Newspaper article The Journal (Newcastle, England)

This Hate Is Poison That Must Never Be Allowed to Spread; Columnist

Newspaper article The Journal (Newcastle, England)

This Hate Is Poison That Must Never Be Allowed to Spread; Columnist

Article excerpt

Byline: Tom Gutteridge

THE murder of Drummer Lee Rigby has cast a pall of sadness across the nation.

Whereas every person with an ounce of humanity has expressed utter disgust at the act, including the leaders of all the major British Muslim groups, other more sinister forces are already exploiting it.

There's evidence far-right organisations are using the murder to provoke racially motivated unrest and an anti-Muslim backlash.

This manifested itself here in Newcastle on Saturday lunchtime. Normally Busy shops put up their shutters and 1,000 officers were drafted in to police our city centre as a march by the English Defence League, expected to attract 500 supporters at most, swelled to three times that number.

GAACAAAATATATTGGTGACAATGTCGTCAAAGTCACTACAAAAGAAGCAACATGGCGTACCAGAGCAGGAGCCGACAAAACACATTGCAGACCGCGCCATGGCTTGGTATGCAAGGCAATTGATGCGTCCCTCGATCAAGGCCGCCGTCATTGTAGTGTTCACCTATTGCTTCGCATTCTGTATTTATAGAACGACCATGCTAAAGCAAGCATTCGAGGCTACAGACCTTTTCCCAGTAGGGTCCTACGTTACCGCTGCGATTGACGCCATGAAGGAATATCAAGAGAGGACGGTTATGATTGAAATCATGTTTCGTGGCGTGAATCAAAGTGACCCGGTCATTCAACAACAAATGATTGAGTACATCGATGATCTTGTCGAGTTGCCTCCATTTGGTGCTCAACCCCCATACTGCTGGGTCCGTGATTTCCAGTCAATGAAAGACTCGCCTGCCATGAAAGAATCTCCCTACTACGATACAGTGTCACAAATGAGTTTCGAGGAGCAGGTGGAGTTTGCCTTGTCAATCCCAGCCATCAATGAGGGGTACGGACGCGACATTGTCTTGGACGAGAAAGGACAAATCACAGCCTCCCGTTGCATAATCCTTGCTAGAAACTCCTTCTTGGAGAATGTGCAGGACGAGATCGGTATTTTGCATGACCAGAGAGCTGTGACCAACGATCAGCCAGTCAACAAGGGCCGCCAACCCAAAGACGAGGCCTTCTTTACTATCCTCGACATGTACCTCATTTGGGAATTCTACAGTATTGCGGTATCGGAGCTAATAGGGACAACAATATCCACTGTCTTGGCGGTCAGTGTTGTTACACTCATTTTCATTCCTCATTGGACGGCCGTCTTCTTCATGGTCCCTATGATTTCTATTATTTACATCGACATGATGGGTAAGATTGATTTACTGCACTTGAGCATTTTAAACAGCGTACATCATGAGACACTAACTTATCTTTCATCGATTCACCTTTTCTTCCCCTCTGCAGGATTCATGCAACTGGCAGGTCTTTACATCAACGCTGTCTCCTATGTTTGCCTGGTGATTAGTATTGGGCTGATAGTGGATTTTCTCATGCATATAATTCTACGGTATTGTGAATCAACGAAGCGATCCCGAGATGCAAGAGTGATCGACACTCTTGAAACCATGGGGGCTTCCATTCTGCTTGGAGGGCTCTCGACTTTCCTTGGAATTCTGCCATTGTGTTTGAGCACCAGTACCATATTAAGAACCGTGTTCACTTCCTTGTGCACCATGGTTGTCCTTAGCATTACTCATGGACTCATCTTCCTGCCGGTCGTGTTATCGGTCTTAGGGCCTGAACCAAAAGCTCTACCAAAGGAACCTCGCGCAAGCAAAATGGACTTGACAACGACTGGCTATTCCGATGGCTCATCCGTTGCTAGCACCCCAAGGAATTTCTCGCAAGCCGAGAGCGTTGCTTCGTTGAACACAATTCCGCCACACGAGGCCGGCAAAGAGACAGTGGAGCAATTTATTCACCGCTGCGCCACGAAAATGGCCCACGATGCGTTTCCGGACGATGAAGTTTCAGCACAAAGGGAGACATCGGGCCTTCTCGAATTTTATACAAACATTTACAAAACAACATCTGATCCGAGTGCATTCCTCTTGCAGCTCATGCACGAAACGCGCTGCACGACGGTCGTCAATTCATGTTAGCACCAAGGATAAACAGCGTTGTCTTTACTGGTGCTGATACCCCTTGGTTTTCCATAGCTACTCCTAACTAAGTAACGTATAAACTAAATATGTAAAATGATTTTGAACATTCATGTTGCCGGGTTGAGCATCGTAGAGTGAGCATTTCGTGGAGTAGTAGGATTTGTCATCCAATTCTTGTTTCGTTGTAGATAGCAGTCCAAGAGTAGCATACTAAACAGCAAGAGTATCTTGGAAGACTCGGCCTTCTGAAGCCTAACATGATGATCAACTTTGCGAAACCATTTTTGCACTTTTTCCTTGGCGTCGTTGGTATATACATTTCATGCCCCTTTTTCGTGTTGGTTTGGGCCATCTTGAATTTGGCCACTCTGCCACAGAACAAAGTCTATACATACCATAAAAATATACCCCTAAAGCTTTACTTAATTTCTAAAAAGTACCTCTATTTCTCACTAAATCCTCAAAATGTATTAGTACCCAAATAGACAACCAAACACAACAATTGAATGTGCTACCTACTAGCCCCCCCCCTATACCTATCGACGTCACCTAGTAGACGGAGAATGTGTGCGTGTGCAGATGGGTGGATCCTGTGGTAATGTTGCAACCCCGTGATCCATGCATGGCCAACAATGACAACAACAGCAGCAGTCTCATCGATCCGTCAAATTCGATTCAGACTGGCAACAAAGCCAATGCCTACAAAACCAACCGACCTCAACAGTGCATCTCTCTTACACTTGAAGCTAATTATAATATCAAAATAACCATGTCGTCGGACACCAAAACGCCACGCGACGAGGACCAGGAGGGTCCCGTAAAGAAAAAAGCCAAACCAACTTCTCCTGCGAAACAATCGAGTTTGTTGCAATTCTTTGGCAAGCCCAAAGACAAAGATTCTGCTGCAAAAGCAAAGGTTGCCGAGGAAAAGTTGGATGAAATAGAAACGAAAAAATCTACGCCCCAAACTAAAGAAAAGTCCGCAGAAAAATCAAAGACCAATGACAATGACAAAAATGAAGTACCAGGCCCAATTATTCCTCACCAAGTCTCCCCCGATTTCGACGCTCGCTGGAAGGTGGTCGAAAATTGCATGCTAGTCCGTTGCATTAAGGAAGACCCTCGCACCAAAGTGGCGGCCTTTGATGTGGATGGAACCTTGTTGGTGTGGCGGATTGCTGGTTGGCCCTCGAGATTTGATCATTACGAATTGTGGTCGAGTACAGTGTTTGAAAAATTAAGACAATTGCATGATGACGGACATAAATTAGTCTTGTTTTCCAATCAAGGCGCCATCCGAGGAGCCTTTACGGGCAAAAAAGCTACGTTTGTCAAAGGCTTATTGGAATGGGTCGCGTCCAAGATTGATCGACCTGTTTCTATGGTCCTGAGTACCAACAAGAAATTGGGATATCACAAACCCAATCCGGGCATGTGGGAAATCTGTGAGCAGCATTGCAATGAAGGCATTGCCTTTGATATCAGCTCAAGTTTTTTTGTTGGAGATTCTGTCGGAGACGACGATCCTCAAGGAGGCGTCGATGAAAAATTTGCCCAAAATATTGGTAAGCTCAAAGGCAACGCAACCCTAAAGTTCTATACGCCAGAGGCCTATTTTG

The demonstration was arranged months ago, ostensibly to protest against the council's decision to allow the Bishop's Palace in Benwell to be turned into a fee-paying Islamic school for young people who want to become Islamic scholars and clerics. The redundant Victorian location is best known as the set for Byker Grove, the long-running television series that launched Ant and Dec.

The EDL's website describes the site as "iconic" and objects to its use by "an ultra-conservative Muslim group that promotes intolerant and antiquated attitudes which we believe pose a serious threat to community cohesion and to the long-term security of this country".

On Saturday, provoked by a groundswell of feeling caused by Drummer Rigby's death, around 1,500 people showed up to voice anti-Muslim sentiments across our city's streets. The EDL leader Tommy Robinson, speaking to the crowd in Newcastle's Bigg Market, said the soldier was a "martyr who has started the fightback against the Muslims. This is a war."

Elsewhere across the country, polemic has turned into assault. Fiyaz Mughal, who runs a multi-faith organisation called Faith Matters, says there has been a "substantial spike" in the numbers of abuse and attacks on Muslims in the last week.

His organisation, which normally receives half a dozen cases a day, has seen the number rocket to 162 since Wednesday. Not long ago I spent a morning with Fiyaz. …

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